‘We will always seek to support the doctor and protecting patient safety is paramount at all times.’

Readers' comments (17)

  • Good Luck - we need doctors to start taking legal action against NHSE and other quangos.

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  • Take the ***** to the ******* clenaers mate.

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  • If this was voluntary work there is no way they can call it a breach - you had no material interest and were trying to get yourself in a better mental state- more of a CBT I would say.
    The first step for NHSE should have been to sit dwon and discuss with you any issues or concerns. If they did not do it, they have no foot so stand on. This is a layman's common sense and I have faith in the Justice system which is going to look at this aspect of 'high handedness' and not consulting with 'stakeholders' which is part of their obligatory duty before taking action like breach notices.
    Thumbs up and go ahead...

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  • A mechanic works all day for a company that runs a system of quotas and quality, pushing for more and more cars to be fixed, more quickly with poor parts and no back up.
    Goes home to help a mate fix a kit car.
    Finally burns out and is off with stress, boss finds out he's fixing cars for fun.
    Sound familiar.
    True story BTW!

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  • Man now I've heard it all....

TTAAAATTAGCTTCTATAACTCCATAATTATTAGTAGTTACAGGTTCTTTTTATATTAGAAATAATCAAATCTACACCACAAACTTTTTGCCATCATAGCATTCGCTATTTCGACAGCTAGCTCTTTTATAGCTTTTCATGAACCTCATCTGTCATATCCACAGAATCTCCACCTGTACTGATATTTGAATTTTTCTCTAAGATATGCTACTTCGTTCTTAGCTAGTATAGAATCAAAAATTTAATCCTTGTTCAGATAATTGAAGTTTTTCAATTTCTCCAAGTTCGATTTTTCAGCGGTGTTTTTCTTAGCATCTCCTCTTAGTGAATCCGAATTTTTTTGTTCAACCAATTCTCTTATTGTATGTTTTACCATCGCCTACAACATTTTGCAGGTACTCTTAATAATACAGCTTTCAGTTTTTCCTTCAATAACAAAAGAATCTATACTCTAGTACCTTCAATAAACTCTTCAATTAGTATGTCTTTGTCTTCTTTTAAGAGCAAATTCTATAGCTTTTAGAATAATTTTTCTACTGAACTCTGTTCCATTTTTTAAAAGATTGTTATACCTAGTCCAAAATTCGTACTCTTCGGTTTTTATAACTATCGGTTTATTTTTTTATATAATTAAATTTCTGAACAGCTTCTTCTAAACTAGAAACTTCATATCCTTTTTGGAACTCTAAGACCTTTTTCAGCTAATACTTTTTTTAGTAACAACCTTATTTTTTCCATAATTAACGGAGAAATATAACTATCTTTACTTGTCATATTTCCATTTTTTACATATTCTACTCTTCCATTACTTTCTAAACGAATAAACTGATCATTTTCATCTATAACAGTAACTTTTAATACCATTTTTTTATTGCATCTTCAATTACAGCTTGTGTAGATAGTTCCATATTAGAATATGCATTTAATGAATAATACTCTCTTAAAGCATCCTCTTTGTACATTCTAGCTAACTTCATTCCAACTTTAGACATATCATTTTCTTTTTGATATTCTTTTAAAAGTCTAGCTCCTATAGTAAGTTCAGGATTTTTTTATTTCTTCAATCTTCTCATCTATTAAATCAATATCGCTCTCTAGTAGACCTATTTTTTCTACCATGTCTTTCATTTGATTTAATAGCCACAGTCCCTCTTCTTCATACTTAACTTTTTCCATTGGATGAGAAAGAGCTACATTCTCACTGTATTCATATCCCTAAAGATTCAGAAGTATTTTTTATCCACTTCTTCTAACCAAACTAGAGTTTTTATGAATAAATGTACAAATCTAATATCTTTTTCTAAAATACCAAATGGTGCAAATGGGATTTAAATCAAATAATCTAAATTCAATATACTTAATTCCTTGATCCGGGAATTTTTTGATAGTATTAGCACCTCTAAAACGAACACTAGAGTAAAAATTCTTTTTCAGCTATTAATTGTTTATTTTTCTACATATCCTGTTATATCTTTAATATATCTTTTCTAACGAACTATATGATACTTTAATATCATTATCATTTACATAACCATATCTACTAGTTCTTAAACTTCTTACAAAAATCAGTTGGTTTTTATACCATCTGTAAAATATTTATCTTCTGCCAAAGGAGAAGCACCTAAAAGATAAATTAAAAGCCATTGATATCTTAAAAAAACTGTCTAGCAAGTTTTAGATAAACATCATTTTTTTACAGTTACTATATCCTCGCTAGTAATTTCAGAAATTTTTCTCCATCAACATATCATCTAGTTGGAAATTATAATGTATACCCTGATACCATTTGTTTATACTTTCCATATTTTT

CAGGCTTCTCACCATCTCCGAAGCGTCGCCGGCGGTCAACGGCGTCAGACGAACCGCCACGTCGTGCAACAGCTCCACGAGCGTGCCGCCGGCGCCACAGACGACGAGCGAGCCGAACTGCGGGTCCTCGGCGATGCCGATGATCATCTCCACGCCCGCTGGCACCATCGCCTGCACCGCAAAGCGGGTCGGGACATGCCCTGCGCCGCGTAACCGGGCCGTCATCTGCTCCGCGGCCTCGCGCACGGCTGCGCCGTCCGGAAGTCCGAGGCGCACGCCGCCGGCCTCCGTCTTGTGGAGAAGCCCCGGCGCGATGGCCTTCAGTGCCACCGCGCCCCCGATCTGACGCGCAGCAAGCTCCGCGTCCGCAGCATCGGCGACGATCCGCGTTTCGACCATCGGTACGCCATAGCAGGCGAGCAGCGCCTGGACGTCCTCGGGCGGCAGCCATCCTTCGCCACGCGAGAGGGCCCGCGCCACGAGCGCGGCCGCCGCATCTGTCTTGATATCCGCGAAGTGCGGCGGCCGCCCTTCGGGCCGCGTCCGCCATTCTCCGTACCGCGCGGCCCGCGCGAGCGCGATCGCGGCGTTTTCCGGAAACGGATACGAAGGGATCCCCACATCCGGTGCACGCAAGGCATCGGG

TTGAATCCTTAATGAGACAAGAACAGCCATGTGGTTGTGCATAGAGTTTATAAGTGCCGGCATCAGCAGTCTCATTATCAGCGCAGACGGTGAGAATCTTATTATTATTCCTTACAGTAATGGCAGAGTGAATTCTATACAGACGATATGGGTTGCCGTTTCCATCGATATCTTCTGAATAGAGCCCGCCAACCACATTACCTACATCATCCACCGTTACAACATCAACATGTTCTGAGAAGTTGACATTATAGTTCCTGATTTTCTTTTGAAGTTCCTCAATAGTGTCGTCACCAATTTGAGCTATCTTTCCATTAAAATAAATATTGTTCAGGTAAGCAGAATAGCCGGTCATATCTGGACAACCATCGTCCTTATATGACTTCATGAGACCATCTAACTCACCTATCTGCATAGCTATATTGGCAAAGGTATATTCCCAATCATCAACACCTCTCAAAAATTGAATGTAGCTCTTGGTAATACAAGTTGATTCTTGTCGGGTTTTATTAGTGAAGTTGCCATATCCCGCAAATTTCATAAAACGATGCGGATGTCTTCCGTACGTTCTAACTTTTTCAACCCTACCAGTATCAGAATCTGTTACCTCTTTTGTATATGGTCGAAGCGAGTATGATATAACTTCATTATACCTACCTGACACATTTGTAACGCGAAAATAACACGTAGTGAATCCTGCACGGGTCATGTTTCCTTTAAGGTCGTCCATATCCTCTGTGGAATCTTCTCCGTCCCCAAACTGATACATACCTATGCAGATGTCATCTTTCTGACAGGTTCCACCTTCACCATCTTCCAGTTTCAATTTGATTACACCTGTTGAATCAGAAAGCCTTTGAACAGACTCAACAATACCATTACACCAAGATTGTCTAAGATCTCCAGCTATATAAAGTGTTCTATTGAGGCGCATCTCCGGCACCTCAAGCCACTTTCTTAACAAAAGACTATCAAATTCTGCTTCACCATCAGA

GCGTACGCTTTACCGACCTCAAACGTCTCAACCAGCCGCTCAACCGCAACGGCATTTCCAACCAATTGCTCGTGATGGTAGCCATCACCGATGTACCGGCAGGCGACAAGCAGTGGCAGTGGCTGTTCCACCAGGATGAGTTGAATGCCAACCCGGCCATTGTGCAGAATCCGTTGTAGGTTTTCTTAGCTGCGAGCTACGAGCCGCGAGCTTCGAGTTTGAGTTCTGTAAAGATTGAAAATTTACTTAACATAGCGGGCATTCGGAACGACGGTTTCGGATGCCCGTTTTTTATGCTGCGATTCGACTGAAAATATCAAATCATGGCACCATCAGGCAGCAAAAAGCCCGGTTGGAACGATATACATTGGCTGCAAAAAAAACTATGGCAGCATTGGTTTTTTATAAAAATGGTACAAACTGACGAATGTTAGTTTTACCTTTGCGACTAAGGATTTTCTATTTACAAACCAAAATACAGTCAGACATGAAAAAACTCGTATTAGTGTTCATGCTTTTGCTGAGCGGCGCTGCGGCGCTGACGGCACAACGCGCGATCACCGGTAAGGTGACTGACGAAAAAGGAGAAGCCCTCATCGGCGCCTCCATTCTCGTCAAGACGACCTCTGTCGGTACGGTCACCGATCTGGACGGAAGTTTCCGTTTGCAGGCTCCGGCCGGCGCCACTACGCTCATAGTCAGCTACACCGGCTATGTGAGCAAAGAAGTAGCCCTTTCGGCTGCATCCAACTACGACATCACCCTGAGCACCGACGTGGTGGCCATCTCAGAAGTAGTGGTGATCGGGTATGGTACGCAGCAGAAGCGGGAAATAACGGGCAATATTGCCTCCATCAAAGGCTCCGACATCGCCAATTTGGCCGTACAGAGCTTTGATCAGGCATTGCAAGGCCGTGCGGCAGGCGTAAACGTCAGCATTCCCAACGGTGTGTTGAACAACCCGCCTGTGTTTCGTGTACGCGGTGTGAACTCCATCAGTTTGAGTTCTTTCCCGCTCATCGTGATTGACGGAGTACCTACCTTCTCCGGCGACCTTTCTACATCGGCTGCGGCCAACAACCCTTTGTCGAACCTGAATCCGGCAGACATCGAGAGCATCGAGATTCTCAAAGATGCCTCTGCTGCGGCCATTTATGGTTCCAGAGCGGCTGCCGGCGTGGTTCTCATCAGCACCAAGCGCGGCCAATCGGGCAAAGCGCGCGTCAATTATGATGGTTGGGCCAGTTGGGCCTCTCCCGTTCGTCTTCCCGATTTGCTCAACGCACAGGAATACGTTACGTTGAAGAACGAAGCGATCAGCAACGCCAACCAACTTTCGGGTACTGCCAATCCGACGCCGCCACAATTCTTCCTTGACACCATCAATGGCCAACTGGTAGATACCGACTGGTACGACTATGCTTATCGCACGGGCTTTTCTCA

If Pro bono work in substance misuse clinics and prisons is relaxing then traditional general practice must really suck over there!!! What's happening to my former comrades in Britain?? I'm glad this chap seems to be taking action, as it seems to me most GPs aren't and seem quite happy to be slowly boiled alive like frogs without resistance.

    Good luck to the gentleman in his case. It's a free country, or at least it used to be before I left for greener pastures abroad......

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  • Maybe those who kick other benefit claimants who try to do the best for themselves will have a better understanding after reading this

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  • 17 July 2015 8:23pm

    ????? but seriously ?????

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  • Took Early Retirement

    On the face of it this is typical NHS management behaviour- play the game as close to the foul line as you can, and hope to get away with it.

    IMO the only way to deal with it is to fight fire with fire. So how about finding out who the local NHSE Medical Director is and reporting them to the GMC, as they will have managerial responsibilities and should have been involved. If they weren't, why not? Management failure. Report to GMC and copy them in on the letter. (Of course, I hate the GMC, but whilst they are there, might as well use them.)

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  • Helpful advice for the rest of us, thanks John.

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  • Hope the LMC will cough up legal bills
    Of course we pay for NHS England to whack him
    And burnt out becomes burnt up